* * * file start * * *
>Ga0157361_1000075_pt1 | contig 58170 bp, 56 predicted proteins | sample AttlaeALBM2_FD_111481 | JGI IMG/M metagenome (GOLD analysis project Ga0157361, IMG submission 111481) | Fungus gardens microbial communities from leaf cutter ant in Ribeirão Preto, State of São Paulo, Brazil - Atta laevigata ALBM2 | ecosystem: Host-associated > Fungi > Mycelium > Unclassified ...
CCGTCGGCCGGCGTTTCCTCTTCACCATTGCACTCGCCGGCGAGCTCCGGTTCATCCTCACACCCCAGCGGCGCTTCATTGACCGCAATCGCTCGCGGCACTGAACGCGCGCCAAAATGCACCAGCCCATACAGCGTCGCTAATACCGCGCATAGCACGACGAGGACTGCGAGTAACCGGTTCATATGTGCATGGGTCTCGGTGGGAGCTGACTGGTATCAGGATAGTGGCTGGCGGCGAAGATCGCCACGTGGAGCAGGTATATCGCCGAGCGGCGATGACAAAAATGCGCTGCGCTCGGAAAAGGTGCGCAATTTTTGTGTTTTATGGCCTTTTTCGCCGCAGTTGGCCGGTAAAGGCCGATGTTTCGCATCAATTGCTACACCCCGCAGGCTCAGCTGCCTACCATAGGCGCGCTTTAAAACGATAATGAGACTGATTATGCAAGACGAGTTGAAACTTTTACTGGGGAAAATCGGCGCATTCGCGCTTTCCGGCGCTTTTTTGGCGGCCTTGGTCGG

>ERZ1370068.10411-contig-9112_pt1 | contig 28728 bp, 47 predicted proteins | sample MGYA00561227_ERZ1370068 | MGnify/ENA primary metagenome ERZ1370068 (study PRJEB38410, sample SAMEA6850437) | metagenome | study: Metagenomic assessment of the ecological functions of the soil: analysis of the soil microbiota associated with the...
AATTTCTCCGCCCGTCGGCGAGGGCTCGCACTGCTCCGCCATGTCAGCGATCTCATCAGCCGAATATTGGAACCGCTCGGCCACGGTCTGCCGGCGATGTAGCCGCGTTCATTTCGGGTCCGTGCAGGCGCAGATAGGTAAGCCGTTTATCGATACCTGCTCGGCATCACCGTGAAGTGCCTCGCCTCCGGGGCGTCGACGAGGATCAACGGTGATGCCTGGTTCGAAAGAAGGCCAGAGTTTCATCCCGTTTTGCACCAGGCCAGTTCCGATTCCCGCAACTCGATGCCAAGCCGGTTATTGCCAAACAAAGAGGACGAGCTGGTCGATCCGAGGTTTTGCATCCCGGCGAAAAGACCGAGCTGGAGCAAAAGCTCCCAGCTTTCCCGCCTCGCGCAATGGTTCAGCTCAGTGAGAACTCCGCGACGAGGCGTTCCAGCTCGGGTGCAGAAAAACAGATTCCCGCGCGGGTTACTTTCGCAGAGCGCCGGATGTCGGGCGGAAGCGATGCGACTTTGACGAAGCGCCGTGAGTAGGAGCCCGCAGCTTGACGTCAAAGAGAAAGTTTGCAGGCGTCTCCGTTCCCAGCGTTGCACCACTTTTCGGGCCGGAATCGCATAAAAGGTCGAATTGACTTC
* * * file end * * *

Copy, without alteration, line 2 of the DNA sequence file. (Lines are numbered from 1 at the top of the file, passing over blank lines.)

CCGTCGGCCGGCGTTTCCTCTTCACCATTGCACTCGCCGGCGAGCTCCGGTTCATCCTCACACCCCAGCGGCGCTTCATTGACCGCAATCGCTCGCGGCACTGAACGCGCGCCAAAATGCACCAGCCCATACAGCGTCGCTAATACCGCGCATAGCACGACGAGGACTGCGAGTAACCGGTTCATATGTGCATGGGTCTCGGTGGGAGCTGACTGGTATCAGGATAGTGGCTGGCGGCGAAGATCGCCACGTGGAGCAGGTATATCGCCGAGCGGCGATGACAAAAATGCGCTGCGCTCGGAAAAGGTGCGCAATTTTTGTGTTTTATGGCCTTTTTCGCCGCAGTTGGCCGGTAAAGGCCGATGTTTCGCATCAATTGCTACACCCCGCAGGCTCAGCTGCCTACCATAGGCGCGCTTTAAAACGATAATGAGACTGATTATGCAAGACGAGTTGAAACTTTTACTGGGGAAAATCGGCGCATTCGCGCTTTCCGGCGCTTTTTTGGCGGCCTTGGTCGG